Approximately 27,000 deaths occur annually in the United States alone from patients with end-stage liver disease. With an aging population, this number is only expected to increase. The current definitive treatment is orthotropic transplantation. However, due to high demand there exists a critical shortage of donor livers. Those patients fortunate enough to receive a transplant are burdened with the risk of chronic rejection and the morbidity associated with a lifelong regimen of immunosuppressant therapy. This treatment is especially difficult for elderly patients. This application addresses a regenerative medicine strategy for engineering an implantable liver graft for patients with end-stage liver failure. It is based upon three fundamental concepts: 1) the native ECM of the liver, including the three dimensional untrastructure and composition, represents an ideal and required substrate for liver regeneration, 2) whole liver ECM scaffolds retain the three-dimensional macrostructure, the native microvascular network, and the bile drainage system;allowing for complete recellularization of all native cell types, and 3) liver regeneration can be promoted when reseeded whole liver ECM grafts are placed in the appropriate three dimensional microenvironment;specifically, in-situ in patients with liver failure. The objectives f the proposed research are to (1) establish an effective method for reseeding a three- dimensional liver scaffold, with a focus on systematically seeding both parenchymal and non parenchymal cells in their native location and to (2) evaluate the host response to the implantation of a reseeded three- dimensional liver scaffold. Additionally, the methods and techniques developed in this study present an important step towards the establishment of decellularization and recellularization criteria necessary to successful produce the first fully functional bioengineered livers for organ transplantation and drug discovery.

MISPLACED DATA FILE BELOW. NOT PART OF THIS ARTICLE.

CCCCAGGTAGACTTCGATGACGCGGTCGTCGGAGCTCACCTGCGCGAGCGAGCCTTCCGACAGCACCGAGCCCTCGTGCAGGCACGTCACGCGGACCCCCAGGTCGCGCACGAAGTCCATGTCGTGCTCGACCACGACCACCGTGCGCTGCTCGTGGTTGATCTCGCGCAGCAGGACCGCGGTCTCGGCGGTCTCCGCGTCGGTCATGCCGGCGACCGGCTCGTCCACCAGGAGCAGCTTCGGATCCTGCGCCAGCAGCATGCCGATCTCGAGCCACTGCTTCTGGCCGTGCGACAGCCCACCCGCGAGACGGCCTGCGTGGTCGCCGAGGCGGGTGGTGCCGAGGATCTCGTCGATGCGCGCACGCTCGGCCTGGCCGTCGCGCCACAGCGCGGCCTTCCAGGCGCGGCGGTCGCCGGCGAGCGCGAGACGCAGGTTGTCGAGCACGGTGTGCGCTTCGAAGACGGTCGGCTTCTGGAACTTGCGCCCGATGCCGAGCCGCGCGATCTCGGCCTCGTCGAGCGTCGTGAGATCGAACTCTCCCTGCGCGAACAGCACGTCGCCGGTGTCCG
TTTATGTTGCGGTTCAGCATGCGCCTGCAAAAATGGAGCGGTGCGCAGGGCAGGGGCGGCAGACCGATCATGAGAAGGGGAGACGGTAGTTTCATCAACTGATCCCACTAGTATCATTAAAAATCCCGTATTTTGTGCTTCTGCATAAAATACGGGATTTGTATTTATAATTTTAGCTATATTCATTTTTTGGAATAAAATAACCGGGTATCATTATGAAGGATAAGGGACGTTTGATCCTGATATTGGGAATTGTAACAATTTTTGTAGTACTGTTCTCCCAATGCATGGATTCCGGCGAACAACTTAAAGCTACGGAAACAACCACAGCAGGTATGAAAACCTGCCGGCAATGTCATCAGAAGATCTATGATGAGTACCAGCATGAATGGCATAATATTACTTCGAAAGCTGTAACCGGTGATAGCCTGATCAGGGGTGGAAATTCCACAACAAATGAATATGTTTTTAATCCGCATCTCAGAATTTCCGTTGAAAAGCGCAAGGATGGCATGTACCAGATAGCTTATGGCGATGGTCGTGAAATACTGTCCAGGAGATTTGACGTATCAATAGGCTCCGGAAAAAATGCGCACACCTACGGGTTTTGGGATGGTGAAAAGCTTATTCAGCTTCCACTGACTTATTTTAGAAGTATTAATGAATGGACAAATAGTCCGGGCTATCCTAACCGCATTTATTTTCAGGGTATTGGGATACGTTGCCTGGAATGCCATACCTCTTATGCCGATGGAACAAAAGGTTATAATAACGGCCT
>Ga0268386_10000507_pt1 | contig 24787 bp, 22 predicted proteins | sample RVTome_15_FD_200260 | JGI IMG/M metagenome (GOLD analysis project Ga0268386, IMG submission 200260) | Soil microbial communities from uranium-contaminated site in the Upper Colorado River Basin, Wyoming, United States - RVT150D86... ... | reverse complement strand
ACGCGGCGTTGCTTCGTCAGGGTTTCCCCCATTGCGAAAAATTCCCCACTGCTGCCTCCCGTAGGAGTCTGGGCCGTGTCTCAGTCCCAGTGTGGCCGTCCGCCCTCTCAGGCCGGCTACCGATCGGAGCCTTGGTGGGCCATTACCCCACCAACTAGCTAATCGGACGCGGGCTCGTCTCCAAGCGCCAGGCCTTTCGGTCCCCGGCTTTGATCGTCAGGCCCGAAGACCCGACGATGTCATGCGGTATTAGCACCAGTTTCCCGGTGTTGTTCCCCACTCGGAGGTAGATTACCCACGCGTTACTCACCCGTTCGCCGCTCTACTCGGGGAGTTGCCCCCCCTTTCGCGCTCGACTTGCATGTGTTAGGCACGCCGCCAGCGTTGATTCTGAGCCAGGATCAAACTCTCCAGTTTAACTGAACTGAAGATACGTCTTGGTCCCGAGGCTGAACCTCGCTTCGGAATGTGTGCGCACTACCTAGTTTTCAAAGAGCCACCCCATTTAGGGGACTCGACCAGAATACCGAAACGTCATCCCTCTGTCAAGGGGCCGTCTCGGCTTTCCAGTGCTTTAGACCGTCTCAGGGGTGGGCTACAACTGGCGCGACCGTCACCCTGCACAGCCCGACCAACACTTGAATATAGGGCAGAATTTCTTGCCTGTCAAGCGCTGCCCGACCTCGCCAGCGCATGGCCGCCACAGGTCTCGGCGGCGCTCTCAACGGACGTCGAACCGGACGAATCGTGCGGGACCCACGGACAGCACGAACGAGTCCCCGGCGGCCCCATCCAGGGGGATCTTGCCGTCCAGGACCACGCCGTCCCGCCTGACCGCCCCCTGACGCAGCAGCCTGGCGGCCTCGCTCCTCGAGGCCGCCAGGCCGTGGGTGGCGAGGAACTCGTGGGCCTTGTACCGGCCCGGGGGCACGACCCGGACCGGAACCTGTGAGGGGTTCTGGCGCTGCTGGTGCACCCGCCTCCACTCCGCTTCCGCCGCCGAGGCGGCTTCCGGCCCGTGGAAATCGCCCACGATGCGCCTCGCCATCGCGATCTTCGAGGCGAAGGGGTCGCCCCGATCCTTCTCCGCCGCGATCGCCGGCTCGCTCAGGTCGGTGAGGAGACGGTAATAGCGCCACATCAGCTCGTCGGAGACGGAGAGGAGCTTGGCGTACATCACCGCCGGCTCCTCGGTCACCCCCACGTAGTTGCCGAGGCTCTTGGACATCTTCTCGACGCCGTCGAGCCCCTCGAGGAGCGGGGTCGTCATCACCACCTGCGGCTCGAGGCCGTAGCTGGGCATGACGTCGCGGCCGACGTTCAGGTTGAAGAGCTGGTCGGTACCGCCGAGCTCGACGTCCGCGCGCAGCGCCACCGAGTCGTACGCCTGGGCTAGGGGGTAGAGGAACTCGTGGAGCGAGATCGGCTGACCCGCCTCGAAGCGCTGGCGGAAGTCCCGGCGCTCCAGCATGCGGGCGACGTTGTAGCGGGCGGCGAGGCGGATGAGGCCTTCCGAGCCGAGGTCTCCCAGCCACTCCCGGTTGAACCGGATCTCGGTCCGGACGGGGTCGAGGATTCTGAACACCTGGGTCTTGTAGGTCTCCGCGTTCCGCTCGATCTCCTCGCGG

This project directly addresses the public health issue of a severe shortage of donor organs for patients awaiting transplantation. The methods and techniques developed in this study present a critical step towards the development of a fully functional liver graft. The findings of this project will serve as the foundation for future avenue of investigation that will aim to create functional liver tissue for patients with end-stage liver disease, eliminating the need for liver transplantation and paving the way for whole organ engineering.
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